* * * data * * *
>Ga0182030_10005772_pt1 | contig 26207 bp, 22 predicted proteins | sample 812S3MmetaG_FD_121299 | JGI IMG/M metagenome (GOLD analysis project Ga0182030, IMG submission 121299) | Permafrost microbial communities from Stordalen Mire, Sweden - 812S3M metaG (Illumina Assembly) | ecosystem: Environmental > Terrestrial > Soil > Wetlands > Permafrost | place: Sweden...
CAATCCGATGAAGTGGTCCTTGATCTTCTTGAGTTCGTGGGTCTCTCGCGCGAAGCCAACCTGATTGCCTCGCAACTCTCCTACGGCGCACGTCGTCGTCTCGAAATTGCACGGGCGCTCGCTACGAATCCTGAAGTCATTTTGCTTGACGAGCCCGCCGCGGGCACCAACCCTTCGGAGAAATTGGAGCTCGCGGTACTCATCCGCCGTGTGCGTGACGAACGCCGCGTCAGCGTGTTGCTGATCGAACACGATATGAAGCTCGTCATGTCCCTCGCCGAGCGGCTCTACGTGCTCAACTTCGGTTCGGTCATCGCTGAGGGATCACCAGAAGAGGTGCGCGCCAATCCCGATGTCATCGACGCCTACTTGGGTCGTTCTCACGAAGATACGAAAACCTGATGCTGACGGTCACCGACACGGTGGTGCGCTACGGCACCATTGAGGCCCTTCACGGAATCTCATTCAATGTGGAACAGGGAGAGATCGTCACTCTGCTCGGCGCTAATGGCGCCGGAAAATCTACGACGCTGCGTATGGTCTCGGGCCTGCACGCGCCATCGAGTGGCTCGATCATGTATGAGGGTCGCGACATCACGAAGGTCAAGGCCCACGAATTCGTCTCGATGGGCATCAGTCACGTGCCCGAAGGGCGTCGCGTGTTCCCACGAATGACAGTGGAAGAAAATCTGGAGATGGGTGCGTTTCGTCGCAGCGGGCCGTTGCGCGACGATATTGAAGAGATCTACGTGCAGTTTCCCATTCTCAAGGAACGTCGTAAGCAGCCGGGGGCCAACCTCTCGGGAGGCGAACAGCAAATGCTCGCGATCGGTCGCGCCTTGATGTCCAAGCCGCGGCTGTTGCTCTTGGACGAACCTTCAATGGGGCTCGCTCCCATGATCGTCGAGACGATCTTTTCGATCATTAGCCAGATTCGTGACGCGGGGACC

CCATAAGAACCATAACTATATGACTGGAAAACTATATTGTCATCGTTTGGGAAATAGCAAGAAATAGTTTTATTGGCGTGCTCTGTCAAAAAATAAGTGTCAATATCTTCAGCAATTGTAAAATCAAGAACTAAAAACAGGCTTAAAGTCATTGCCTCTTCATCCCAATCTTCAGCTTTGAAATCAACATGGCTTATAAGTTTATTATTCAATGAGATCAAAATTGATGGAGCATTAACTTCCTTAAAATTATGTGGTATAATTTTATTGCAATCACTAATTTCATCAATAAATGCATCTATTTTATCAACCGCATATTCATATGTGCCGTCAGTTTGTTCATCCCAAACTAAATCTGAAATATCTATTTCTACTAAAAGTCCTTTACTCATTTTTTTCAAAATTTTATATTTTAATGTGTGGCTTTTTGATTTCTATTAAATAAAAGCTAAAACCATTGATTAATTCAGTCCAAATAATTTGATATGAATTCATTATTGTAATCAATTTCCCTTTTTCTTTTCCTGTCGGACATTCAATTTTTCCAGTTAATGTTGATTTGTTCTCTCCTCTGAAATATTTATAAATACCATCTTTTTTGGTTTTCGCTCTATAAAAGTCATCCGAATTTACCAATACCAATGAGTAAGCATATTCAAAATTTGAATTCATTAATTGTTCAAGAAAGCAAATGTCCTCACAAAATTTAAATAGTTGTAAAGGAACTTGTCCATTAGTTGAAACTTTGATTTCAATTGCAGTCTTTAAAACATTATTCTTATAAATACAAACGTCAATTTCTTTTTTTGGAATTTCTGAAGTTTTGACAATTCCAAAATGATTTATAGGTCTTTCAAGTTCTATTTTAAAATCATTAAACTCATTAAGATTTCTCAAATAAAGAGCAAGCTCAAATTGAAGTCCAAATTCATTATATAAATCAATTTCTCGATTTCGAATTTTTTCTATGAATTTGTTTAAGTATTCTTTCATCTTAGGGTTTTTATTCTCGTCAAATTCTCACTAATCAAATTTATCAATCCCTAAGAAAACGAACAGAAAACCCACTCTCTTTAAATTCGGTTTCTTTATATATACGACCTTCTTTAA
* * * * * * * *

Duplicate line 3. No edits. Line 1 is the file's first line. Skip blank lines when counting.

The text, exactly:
CCATAAGAACCATAACTATATGACTGGAAAACTATATTGTCATCGTTTGGGAAATAGCAAGAAATAGTTTTATTGGCGTGCTCTGTCAAAAAATAAGTGTCAATATCTTCAGCAATTGTAAAATCAAGAACTAAAAACAGGCTTAAAGTCATTGCCTCTTCATCCCAATCTTCAGCTTTGAAATCAACATGGCTTATAAGTTTATTATTCAATGAGATCAAAATTGATGGAGCATTAACTTCCTTAAAATTATGTGGTATAATTTTATTGCAATCACTAATTTCATCAATAAATGCATCTATTTTATCAACCGCATATTCATATGTGCCGTCAGTTTGTTCATCCCAAACTAAATCTGAAATATCTATTTCTACTAAAAGTCCTTTACTCATTTTTTTCAAAATTTTATATTTTAATGTGTGGCTTTTTGATTTCTATTAAATAAAAGCTAAAACCATTGATTAATTCAGTCCAAATAATTTGATATGAATTCATTATTGTAATCAATTTCCCTTTTTCTTTTCCTGTCGGACATTCAATTTTTCCAGTTAATGTTGATTTGTTCTCTCCTCTGAAATATTTATAAATACCATCTTTTTTGGTTTTCGCTCTATAAAAGTCATCCGAATTTACCAATACCAATGAGTAAGCATATTCAAAATTTGAATTCATTAATTGTTCAAGAAAGCAAATGTCCTCACAAAATTTAAATAGTTGTAAAGGAACTTGTCCATTAGTTGAAACTTTGATTTCAATTGCAGTCTTTAAAACATTATTCTTATAAATACAAACGTCAATTTCTTTTTTTGGAATTTCTGAAGTTTTGACAATTCCAAAATGATTTATAGGTCTTTCAAGTTCTATTTTAAAATCATTAAACTCATTAAGATTTCTCAAATAAAGAGCAAGCTCAAATTGAAGTCCAAATTCATTATATAAATCAATTTCTCGATTTCGAATTTTTTCTATGAATTTGTTTAAGTATTCTTTCATCTTAGGGTTTTTATTCTCGTCAAATTCTCACTAATCAAATTTATCAATCCCTAAGAAAACGAACAGAAAACCCACTCTCTTTAAATTCGGTTTCTTTATATATACGACCTTCTTTAA